Chaplains bring calm during times of uncertainty

Chaplains bring calm during times of uncertainty

Recognizing that healing from trauma and facing difficulties sometimes has a powerful spiritual component, at the beginning of 2020 CHRIS 180 expanded its services to form the Institute for Spiritual Health and Wellness. In addition to placing Clinical Pastoral Education residents in local hospitals the Institute can periodically assign chaplain interns to different community programs within CHRIS 180.  The job of these chaplains is not to make believers out of the people we serve, but to serve and be a companion and guide for people to help them find their own unique path of spiritual health and healing. The chaplaincy residents and interns are committed to complimenting the other facets of CHRIS 180 programming through adding the spiritual dimension as an option and a support. The Institute is also available to the staff of CHRIS 180.

This summer the Institute was able to support the work of four chaplain interns in three CHRIS 180 community programs.  The chaplain interns were assigned to the SPOT, our drop-in center for youth experiencing homelessness, the Westside Empowerment Center for adults facing physical and mental health challenges and the At Promise Youth & Community Center. Reports of the experience from these various assignments have been very positive, and it was life changing for the chaplain interns. We asked two of our interns, to share their perspectives on the months they spent helping both CHRIS 180 staff and those we serve.


“As a chaplain intern I was able to sit with, listen to and provide care as needed to many of the young adults that the drop-in center serves. That care could be based around spirituality and religion or one of the social services provided by the center.  The staff at the drop-in center made it a seamless transition and integrated me quickly as part of the team. Reflecting on the summer, one of the many things of which I’m thankful for is that I will be able to take the relationships that I’ve made forward with me into my next ministry. I learned a lot from the stories that I heard and from the people that I met and for whom I provided care. The young adults taught me what it was like to live on the streets of Atlanta, and some even shared what it was like to go through life with a mental illness.  I pray that moving forward both the staff at the drop-in center and the young adults who I worked with know that what they taught me is invaluable and that they gave me things this summer that I never would have expected. It is an experience that looking back I wouldn’t trade for anything.” – Patrick Lane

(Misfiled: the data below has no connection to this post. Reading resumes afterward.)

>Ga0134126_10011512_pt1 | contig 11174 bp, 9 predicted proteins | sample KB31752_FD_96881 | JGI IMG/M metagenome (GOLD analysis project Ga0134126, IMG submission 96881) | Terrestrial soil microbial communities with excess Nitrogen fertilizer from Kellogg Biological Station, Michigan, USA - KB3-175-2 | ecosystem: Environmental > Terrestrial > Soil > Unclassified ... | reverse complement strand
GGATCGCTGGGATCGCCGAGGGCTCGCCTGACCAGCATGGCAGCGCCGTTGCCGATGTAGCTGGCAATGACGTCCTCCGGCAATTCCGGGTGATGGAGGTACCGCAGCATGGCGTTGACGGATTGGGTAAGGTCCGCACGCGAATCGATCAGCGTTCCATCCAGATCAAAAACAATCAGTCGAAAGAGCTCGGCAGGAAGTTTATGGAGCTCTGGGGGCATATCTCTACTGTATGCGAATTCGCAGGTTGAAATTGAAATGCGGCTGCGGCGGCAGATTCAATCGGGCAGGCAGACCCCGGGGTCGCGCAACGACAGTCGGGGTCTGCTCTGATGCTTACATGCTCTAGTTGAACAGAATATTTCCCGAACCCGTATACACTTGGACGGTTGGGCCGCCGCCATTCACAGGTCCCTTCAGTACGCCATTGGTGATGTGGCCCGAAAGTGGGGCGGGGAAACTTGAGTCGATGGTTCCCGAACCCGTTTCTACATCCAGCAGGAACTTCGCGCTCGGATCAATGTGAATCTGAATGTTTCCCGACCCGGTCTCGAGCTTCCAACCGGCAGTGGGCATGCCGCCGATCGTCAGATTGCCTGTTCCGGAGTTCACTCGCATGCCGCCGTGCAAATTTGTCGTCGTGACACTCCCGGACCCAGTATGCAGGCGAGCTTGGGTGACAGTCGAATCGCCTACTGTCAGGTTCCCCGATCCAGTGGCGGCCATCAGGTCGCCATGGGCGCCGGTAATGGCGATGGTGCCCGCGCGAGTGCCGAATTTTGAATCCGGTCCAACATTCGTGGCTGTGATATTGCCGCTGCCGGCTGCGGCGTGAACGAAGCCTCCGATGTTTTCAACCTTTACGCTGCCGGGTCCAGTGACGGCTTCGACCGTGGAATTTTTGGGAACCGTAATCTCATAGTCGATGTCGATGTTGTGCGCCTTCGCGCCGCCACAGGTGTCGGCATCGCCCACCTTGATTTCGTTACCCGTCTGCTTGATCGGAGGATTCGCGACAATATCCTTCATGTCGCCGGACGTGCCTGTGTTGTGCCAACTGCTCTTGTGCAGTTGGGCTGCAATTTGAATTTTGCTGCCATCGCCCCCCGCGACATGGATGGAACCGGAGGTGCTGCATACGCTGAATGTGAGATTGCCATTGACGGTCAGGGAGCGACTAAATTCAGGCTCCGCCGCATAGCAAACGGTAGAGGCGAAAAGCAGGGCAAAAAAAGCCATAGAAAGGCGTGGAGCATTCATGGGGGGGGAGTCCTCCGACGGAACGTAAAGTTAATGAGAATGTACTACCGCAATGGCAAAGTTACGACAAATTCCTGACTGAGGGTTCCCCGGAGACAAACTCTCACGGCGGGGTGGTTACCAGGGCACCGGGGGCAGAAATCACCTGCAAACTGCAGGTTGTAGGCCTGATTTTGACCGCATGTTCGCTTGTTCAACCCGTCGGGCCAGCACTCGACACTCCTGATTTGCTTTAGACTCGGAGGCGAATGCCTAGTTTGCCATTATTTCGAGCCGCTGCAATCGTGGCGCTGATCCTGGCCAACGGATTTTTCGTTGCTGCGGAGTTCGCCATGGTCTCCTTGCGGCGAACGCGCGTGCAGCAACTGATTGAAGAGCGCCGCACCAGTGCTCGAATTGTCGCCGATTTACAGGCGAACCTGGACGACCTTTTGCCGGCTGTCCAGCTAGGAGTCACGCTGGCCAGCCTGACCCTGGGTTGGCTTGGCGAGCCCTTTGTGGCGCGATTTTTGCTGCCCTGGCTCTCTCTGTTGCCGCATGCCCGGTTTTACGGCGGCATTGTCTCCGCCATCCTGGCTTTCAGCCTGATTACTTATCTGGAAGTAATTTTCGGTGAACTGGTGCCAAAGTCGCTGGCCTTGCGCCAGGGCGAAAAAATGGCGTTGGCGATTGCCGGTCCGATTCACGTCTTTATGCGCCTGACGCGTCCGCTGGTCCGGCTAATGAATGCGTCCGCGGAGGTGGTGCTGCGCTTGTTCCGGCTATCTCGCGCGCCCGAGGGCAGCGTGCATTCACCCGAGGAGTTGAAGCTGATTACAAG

“I am from Pakistan and was placed at a largely Black populated center, where several shootings happened in the area and the victims were directly or indirectly connected to the center…unfortunately, a couple of the victims were teens. One of the young men who was brutally murdered was a very good friend of a young woman member. I was able to talk with her, walk with her through the grief alongside her, listen to her stories of their friendship and, in the end, we prayed together. This really impacted me as a minister and as a chaplain. I learned that when people mourn it is more helpful to be with them and have a sensitive ear rather than trying to give them solutions. In the past being from an engineering background I was a person who relied on facts and figures. I had always tried to help by giving solutions to people and by finding something which can fit in their lives perfectly. During some of the educational and clinical experiences, I learned that about myself.  I also learned that instead of giving solutions to the problems people have, I simply need to walk with them, alongside them and give them space so they can process these things more openly. Instead of giving them a readymade answer, as a chaplain I want to empower them so when the time comes, they can find the solution by themselves.” – Salmoon Bashir

Our summer Clinical Pastoral Education program was not only beneficial for the clients, but especially for the chaplains who spent time integrating into CHRIS 180’s work and offering support and solace to both clients and staff. The Institute for Spiritual Health and Wellness provides chaplains-in-training with the opportunity to connect with real members of the Atlanta community, to meet them where they are and to guide them along their journey to spiritual wellness.


If you are interested in learning more about the Clinical Pastoral Education internship program please email our Director of the Institute for Spiritual Health and Wellness, Martha Wright, at [email protected].



Martha Wright
[email protected]
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